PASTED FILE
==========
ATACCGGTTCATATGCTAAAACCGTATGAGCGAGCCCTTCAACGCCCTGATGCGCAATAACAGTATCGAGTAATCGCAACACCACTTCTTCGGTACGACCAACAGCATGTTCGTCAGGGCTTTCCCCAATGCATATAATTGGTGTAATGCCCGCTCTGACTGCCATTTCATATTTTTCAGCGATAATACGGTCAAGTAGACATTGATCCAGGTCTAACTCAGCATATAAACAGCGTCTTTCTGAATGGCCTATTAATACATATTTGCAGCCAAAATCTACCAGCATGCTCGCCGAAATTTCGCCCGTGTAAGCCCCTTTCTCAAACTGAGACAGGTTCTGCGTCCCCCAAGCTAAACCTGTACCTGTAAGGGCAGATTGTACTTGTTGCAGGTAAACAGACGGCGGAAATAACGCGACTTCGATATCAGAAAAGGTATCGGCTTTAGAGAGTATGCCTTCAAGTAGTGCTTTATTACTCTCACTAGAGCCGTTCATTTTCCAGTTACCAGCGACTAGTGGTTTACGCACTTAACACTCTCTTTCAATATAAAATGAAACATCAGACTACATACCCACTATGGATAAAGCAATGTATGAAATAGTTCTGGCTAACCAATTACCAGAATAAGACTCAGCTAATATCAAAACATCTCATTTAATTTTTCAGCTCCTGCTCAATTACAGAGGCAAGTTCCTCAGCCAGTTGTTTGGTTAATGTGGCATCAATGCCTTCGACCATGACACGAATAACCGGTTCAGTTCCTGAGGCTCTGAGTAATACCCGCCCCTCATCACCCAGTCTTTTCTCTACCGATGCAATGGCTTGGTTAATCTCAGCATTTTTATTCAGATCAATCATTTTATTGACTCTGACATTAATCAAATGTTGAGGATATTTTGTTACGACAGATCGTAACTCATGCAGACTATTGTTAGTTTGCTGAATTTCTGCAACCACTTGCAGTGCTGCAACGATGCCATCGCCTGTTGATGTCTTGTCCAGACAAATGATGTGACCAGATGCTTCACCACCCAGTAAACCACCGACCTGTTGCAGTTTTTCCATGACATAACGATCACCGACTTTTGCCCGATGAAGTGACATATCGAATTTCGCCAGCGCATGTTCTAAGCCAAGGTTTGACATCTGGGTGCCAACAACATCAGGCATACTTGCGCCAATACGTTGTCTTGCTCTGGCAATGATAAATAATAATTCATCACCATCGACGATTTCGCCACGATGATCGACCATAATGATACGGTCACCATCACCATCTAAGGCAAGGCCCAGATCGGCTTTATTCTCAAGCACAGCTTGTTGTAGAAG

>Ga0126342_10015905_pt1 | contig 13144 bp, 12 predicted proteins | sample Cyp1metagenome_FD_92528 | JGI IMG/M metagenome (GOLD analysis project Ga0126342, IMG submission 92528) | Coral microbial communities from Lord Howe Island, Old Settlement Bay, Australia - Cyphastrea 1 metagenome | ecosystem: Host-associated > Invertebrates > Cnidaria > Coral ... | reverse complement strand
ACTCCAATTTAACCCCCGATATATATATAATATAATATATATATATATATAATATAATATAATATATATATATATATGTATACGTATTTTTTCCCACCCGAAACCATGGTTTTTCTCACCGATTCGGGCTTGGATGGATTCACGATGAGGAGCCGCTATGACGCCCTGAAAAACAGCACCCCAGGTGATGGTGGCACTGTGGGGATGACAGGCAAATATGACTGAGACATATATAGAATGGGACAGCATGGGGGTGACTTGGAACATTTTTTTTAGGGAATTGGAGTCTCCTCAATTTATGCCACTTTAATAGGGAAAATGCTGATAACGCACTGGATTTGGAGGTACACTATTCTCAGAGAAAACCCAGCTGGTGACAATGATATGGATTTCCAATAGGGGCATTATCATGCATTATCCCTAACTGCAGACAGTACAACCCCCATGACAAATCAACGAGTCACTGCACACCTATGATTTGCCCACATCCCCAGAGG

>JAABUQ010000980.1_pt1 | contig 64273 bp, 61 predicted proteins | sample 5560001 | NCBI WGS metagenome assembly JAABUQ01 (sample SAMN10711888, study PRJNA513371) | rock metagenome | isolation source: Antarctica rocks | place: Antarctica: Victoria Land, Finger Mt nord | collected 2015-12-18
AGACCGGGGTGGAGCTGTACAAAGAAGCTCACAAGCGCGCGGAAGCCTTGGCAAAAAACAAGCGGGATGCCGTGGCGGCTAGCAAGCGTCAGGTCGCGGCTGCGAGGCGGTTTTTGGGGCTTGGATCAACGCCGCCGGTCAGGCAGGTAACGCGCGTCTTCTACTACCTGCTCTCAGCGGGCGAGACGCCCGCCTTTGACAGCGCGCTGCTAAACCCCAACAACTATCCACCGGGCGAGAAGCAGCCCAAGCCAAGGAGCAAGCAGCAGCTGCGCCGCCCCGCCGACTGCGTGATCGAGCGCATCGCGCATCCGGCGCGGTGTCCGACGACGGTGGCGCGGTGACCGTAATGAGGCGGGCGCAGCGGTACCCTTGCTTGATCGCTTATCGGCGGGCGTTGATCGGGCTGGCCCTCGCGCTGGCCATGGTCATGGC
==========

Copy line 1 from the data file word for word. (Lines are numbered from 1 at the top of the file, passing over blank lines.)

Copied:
ATACCGGTTCATATGCTAAAACCGTATGAGCGAGCCCTTCAACGCCCTGATGCGCAATAACAGTATCGAGTAATCGCAACACCACTTCTTCGGTACGACCAACAGCATGTTCGTCAGGGCTTTCCCCAATGCATATAATTGGTGTAATGCCCGCTCTGACTGCCATTTCATATTTTTCAGCGATAATACGGTCAAGTAGACATTGATCCAGGTCTAACTCAGCATATAAACAGCGTCTTTCTGAATGGCCTATTAATACATATTTGCAGCCAAAATCTACCAGCATGCTCGCCGAAATTTCGCCCGTGTAAGCCCCTTTCTCAAACTGAGACAGGTTCTGCGTCCCCCAAGCTAAACCTGTACCTGTAAGGGCAGATTGTACTTGTTGCAGGTAAACAGACGGCGGAAATAACGCGACTTCGATATCAGAAAAGGTATCGGCTTTAGAGAGTATGCCTTCAAGTAGTGCTTTATTACTCTCACTAGAGCCGTTCATTTTCCAGTTACCAGCGACTAGTGGTTTACGCACTTAACACTCTCTTTCAATATAAAATGAAACATCAGACTACATACCCACTATGGATAAAGCAATGTATGAAATAGTTCTGGCTAACCAATTACCAGAATAAGACTCAGCTAATATCAAAACATCTCATTTAATTTTTCAGCTCCTGCTCAATTACAGAGGCAAGTTCCTCAGCCAGTTGTTTGGTTAATGTGGCATCAATGCCTTCGACCATGACACGAATAACCGGTTCAGTTCCTGAGGCTCTGAGTAATACCCGCCCCTCATCACCCAGTCTTTTCTCTACCGATGCAATGGCTTGGTTAATCTCAGCATTTTTATTCAGATCAATCATTTTATTGACTCTGACATTAATCAAATGTTGAGGATATTTTGTTACGACAGATCGTAACTCATGCAGACTATTGTTAGTTTGCTGAATTTCTGCAACCACTTGCAGTGCTGCAACGATGCCATCGCCTGTTGATGTCTTGTCCAGACAAATGATGTGACCAGATGCTTCACCACCCAGTAAACCACCGACCTGTTGCAGTTTTTCCATGACATAACGATCACCGACTTTTGCCCGATGAAGTGACATATCGAATTTCGCCAGCGCATGTTCTAAGCCAAGGTTTGACATCTGGGTGCCAACAACATCAGGCATACTTGCGCCAATACGTTGTCTTGCTCTGGCAATGATAAATAATAATTCATCACCATCGACGATTTCGCCACGATGATCGACCATAATGATACGGTCACCATCACCATCTAAGGCAAGGCCCAGATCGGCTTTATTCTCAAGCACAGCTTGTTGTAGAAG